Classic Crime

Nicholas Blake

Nicholas Blake is the pseudonym for C. Day Lewis CBE, who was born in 1904 in County Laois, Ireland. After his mother died in 1906, he was brought up in London by his father and aunt, spending summer holidays with relatives in Wexford. Day-Lewis was educated at Sherborne School and Wadham College, Oxford.

Blake initially worked as a teacher to supplement his poetry writing and he published his first Nigel Strangeways novel in 1935. During the Second World War he worked as a Publications Editor for the Ministry of Information which experience he used for his Strangeways novel, ‘Minute for Murder’. After the war and no longer being needed by his department, Day-Lewis went on to work as an editor and director for the publishing house, Chatto and Windus.

Day-Lewis married his second wife, the actress Jill Balcon, in 1951. He had four children, two from either marriage, one of whom is the actor Daniel Day-Lewis.

Day-Lewis had an illustrious career both as an academic and as a literary figure, producing many collections of poetry, critical works, translations and novels under his own name. Day-Lewis passed away at the Hertfordshire home of the novelists, Kingsley Amis and Elizabeth Jane Howard. A great admirer of Thomas Hardy, Day-Lewis was buried as near as possible to this great writer in Stinsford parish church. Day-Lewis was the Poet Laureate from 1968 until his death in 1972, aged sixty-eight.

Review: A Question of Proof

‘A Question of Proof’ is the first novel written by the poet laureate, Cecil Day-Lewis under the pseudonym, Nicholas Blake. You can tell from the numerous references to poetry and the classics, especially the Greek classics that Day-Lewis endeavoured to inject these classic crime novels with an amount of literary influence. (I advise you to have your dictionary at the ready!) The novel is also liberally sprinkled with quotes from the great Bard himself. What I enjoyed with Blake is that he is very good at setting the scene and conveying to the reader a deep sense of place. Day-Lewis was himself educated at Sherborne School so I imagine he drew a lot of his experiences from that and put them in this novel as he describes the school, the teachers and the pupil’s antics with such precision.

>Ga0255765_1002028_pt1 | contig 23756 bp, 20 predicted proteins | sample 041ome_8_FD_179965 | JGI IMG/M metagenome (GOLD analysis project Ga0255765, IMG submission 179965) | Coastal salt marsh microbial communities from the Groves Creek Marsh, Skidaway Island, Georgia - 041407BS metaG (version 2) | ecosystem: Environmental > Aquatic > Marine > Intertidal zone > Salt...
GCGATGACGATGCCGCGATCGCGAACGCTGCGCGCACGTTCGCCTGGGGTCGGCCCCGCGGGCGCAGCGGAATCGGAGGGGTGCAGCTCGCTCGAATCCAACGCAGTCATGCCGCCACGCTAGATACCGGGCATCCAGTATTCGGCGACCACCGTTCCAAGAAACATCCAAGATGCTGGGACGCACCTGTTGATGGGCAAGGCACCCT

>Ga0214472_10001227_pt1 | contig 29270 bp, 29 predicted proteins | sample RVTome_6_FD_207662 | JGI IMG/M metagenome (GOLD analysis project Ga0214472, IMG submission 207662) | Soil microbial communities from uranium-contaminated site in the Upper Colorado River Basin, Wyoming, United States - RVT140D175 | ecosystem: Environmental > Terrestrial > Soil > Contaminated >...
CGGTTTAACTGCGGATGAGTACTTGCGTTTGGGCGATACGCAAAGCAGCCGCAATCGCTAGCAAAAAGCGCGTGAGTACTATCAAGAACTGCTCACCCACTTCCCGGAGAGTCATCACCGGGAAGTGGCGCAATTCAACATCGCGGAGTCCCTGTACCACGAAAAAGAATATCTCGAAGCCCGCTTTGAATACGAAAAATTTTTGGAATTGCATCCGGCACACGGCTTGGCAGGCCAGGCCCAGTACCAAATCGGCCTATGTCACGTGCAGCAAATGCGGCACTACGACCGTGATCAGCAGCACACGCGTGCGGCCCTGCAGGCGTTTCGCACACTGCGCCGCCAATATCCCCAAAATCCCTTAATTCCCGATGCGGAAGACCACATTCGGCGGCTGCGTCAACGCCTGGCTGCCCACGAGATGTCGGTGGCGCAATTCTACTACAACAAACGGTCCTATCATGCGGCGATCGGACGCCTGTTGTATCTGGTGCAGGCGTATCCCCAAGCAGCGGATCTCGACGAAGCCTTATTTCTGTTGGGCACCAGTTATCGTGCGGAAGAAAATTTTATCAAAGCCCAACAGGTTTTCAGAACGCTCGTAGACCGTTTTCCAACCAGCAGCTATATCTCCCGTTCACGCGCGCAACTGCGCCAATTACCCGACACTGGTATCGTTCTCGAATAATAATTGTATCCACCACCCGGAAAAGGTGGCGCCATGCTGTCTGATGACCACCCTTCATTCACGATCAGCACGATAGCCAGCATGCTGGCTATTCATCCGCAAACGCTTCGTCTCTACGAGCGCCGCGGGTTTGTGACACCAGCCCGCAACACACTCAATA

As for Strangeways himself, the author too gave him leanings towards theatricality, as his old school mate, Evans explains: ‘And he can’t sleep unless he has an enormous weight on his bed. If you don’t give him enough blankets for three, you’ll find that he has torn the carpets up or the curtains down.’ and ‘you must have water perpetually on the boil, he drinks tea at all hours of the day’. And Strangeways does get through quite a quantity of tea before he finally arrives at the right solution. It may not be as strong as Holmes’ cocaine, but obviously tea is Strangeways’ drug of choice.

As with most of the Classic Crime writers of this era, you can dip in to any book and not find that you have missed anything previously. There is no concrete ‘time line’ or ‘history’. All the cases are separate. I enjoyed this novel and it is always a cause for celebration to find a novelist who has been out of print for so many years.

Blake/Day-Lewis did go on to write some cracking novels that have become classics in their own right: ‘The Beast Must Die’ and ‘Malice in Wonderland’ are both particularly well-known and respected. But for many readers like me it is always a pleasure to start at the beginning and (despite the rest of the series being only available either ‘print on demand’ or in e-book format after the fourth Strangeways novel), I have to say the four books Vintage have released have the most spectacular and eye-catching covers and Vintage is to be applauded for re-introducing this author to a brand new audience. I am sure that Nigel Strangeways with his bizarre habits will prove a hit with a new generation of crime readers.

Reviewed by: C.S.

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